Utility energy efficiency programs have increased by more than 550 percent since 1999. Concurrently, utility customer service is also expanding with innovative customer service offerings which enhance customer satisfaction and improve service delivery while managing costs. Utility executives agree these efforts are rapidly converging and the successful utilities will be the ones that can optimize the nexus of these programs.
The question is whether utilities are optimizing the natural nexus between the energy efficiency and customer service efforts. A whitepaper by Oliver Wyman entitled ‘Is Energy Efficiency Losing Its Efficiency?’ notes that, “In many cases, energy efficiency programs are set up and run separately from the rest of a utility’s customer service efforts. As a result, efficient efforts often are not aligned with overall customer strategy and planning, business processes and or organizations, diminishing these programs’ overall effectiveness.” Utilities interested in capitalizing on the natural nexus of customer service and energy efficiency should look specifically at customer communications, customer service transactions and customer data mining.
Utilities have long recognized their unique position of being a trusted energy advisor to customers. Hence utilities have long-tapped into energy efficiency as a source for content for outreach and communications. Energy efficiency is prominently featured on utility websites, printed collateral and marketing.
New on the playing field are on-going customer engagement platforms that allow a utility to reinvent the way it interacts with customers. The acceleration of energy efficiency programs and the advancement of the smart-metering infrastructure are fueling the development of these new engagement tools. Examples of these include behavioral- based energy efficiency programs that proactively and regularly engage customers via a customized home energy report. This report helps customers track and save on their energy bills. Utilities with advanced metering infrastructures are opening ongoing communication and engagement with customers via portals where customers can view usage real time and be provided with information and programs to address their energy needs via the portal.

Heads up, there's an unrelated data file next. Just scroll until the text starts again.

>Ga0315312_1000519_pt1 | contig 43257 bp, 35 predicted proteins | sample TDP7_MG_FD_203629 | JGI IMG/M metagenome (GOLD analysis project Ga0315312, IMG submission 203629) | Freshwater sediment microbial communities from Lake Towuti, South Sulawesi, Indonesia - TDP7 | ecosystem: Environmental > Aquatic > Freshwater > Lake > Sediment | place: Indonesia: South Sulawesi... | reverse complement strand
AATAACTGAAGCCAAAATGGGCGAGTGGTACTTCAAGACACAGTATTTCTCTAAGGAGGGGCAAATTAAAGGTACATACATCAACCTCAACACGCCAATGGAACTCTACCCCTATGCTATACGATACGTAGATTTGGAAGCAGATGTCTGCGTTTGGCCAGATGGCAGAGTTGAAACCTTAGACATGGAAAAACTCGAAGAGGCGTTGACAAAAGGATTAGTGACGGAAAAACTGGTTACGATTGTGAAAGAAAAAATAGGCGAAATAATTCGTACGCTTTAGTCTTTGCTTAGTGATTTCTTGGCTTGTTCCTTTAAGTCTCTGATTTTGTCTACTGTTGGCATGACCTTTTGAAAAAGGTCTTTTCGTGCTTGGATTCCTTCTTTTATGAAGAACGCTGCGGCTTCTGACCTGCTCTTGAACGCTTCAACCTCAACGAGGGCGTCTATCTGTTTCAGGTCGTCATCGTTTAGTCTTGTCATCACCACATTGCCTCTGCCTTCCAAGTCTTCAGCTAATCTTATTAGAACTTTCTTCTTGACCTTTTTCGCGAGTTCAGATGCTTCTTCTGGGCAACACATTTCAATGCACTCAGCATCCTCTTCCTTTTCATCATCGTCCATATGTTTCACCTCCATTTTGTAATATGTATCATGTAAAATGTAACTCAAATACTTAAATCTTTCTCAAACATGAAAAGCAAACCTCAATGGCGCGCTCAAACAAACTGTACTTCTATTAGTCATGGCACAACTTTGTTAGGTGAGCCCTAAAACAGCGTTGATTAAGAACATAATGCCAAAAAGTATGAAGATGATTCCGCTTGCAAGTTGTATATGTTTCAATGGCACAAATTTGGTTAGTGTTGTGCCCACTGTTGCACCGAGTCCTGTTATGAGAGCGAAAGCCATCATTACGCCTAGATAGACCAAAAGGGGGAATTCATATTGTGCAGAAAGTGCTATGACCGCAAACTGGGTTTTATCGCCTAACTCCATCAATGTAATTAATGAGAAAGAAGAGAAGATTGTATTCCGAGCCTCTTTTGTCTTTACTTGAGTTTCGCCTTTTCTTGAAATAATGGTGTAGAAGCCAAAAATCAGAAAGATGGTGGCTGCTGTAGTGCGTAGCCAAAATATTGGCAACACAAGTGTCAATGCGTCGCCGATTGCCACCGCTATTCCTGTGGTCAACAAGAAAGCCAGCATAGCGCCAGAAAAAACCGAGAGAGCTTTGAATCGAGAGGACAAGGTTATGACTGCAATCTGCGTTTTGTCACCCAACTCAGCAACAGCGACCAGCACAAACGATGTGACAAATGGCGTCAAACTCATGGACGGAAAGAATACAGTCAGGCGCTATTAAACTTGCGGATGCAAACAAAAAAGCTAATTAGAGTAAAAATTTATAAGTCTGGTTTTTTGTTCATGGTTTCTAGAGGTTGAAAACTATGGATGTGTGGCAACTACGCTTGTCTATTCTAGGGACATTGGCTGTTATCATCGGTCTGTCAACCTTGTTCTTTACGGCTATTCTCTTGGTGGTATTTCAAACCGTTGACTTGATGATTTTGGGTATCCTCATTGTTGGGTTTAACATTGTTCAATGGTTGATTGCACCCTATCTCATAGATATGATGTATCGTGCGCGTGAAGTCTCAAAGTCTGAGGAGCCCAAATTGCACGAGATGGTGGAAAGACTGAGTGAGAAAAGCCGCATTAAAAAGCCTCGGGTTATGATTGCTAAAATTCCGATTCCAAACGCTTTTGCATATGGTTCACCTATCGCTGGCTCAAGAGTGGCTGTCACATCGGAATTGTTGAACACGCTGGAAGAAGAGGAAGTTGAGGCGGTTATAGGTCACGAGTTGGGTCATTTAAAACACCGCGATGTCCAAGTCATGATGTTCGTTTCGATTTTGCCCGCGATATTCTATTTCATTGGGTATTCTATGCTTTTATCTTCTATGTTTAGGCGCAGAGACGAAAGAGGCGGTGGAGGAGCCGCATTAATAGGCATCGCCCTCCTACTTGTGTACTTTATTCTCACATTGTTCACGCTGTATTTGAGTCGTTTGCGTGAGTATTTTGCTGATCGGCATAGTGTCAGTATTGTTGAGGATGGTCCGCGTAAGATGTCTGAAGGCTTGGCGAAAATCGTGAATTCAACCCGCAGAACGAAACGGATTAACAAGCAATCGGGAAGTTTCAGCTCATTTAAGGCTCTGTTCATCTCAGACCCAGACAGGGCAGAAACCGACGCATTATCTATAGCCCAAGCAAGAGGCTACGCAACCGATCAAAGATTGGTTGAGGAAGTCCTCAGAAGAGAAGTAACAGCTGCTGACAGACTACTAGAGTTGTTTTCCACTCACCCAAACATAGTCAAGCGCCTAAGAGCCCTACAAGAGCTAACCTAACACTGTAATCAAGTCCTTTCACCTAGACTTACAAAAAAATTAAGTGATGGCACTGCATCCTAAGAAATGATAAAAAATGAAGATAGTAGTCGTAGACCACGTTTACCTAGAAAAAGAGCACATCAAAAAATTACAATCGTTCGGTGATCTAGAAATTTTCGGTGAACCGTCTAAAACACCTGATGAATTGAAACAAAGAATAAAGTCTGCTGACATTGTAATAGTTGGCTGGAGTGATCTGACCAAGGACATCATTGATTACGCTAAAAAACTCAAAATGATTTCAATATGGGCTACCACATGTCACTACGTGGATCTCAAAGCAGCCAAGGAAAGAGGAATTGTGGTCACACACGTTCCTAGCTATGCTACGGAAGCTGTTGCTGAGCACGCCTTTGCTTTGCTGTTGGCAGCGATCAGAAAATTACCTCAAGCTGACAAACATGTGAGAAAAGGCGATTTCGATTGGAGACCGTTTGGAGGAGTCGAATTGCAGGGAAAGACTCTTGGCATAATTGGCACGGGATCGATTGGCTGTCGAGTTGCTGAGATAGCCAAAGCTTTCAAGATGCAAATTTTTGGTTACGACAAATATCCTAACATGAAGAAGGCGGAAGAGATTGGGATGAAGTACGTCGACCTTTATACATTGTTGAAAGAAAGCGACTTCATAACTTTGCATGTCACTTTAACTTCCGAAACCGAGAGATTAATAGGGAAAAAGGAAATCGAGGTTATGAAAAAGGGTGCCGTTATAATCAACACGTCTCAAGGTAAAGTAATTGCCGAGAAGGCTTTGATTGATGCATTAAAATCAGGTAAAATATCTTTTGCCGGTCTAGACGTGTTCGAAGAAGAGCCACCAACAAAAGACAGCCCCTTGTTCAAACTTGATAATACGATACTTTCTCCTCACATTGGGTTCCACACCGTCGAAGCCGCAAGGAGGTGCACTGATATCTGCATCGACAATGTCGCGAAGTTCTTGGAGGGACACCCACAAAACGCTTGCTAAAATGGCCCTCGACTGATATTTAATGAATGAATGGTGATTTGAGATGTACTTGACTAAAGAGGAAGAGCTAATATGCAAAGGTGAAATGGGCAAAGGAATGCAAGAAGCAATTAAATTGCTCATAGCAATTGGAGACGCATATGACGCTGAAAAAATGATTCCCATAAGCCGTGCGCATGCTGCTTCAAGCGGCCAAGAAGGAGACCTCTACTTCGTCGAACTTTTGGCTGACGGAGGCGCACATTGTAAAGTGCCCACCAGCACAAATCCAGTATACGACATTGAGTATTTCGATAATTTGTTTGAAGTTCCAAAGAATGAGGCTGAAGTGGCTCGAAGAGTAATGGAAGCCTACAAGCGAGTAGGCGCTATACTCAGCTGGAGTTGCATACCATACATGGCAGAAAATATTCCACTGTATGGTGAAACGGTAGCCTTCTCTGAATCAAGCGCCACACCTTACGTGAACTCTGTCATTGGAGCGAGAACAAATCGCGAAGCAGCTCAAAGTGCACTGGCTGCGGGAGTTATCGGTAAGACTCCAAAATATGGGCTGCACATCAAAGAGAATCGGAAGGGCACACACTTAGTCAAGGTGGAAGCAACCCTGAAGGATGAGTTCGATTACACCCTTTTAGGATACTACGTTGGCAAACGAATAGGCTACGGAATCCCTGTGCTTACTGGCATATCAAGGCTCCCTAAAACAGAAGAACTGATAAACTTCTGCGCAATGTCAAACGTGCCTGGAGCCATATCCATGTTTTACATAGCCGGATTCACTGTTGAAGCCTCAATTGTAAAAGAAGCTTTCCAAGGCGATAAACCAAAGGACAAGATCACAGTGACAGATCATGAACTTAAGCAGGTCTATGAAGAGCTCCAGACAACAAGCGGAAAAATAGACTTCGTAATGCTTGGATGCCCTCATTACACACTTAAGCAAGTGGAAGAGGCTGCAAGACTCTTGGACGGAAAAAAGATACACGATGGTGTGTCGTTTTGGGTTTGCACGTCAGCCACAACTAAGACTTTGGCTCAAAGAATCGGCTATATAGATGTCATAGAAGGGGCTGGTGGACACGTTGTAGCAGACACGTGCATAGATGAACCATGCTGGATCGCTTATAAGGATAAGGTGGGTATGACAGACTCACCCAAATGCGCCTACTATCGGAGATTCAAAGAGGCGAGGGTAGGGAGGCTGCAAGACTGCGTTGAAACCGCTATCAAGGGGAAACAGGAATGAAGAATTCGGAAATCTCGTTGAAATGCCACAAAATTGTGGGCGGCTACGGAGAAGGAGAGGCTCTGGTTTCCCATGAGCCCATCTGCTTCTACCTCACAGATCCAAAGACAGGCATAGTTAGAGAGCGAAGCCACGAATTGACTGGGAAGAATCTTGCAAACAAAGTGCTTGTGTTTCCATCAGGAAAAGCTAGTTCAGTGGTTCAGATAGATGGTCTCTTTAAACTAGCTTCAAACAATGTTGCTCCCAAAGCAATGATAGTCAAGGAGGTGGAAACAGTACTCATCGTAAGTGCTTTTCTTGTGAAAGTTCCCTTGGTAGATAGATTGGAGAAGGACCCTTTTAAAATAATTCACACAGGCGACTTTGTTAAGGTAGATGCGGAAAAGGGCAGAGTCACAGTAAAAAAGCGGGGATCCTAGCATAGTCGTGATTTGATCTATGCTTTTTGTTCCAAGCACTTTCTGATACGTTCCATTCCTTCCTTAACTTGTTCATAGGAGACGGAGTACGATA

Customer Service Transactions
There are a variety of customer service transactions that provide a natural opportunity to promote energy efficiency. A service turn-on request is an example. For customers moving into new homes or apartments, this is a great time to promote energy audit programs and/or offer rebates. Customers moving into new homes are often unaware of the energy usage. Additionally, these customers may be busy outfitting the home with new appliances.
Clearly the high bill call is an opportunity to promote energy efficient solutions. But with the advent of advanced metering, some utilities are proactively monitoring customer usage and providing them with alerts on trends that are above expected levels. This provides another opportunity to marry this customer service with energy efficiency offerings such as rebates or information about programs.
From an energy efficiency perspective, identifying new construction early is a great opportunity. If a new building is built without the consideration of energy saving enhancements, the opportunity to serve that building again is lost for many years. New construction projects are often on the radar screens of utility engineering and operations folks long before the building plans are finalized. These projects are great leads and opportunities for the energy efficiency team. The trick is to have a process to capture and follow up on these leads in a meaningful manner. These types of transactions are handled in utility customer service or operations areas.
Customer Data Mining
Utility customer information systems (CIS) collect and maintain valuable customer transaction and usage data. This data set is a gold mine to use in identifying customers and customer segments that are candidates for energy efficiency. The behavioral-based energy efficiency programs which offer consumers home energy reports use a foundation of usage information from the utility’s CIS system. As utilities try to tap into the huge savings opportunities in the commercial and industrial market, analyzed usage data along with customer data can identify not only customers to target but entire customer segments that are worthy of targeting. For example, analysis of usage data stored in a utility’s CIS and energy efficiency participation data stored on the utility’s tracking system identified food service companies as being underserved by its energy efficiency programs. Yet this customer group represented a significant portion of the commercial market. This insight allowed the utility to redesign program outreach to target the food service industry with programs and case studies appealing to that particular vertical.
Utilities are wise to understand the nexus of energy efficiency and customer service within their own operations. While there are many great examples of the two areas being integrated, more opportunity abounds in customer communications, transaction management and data mining.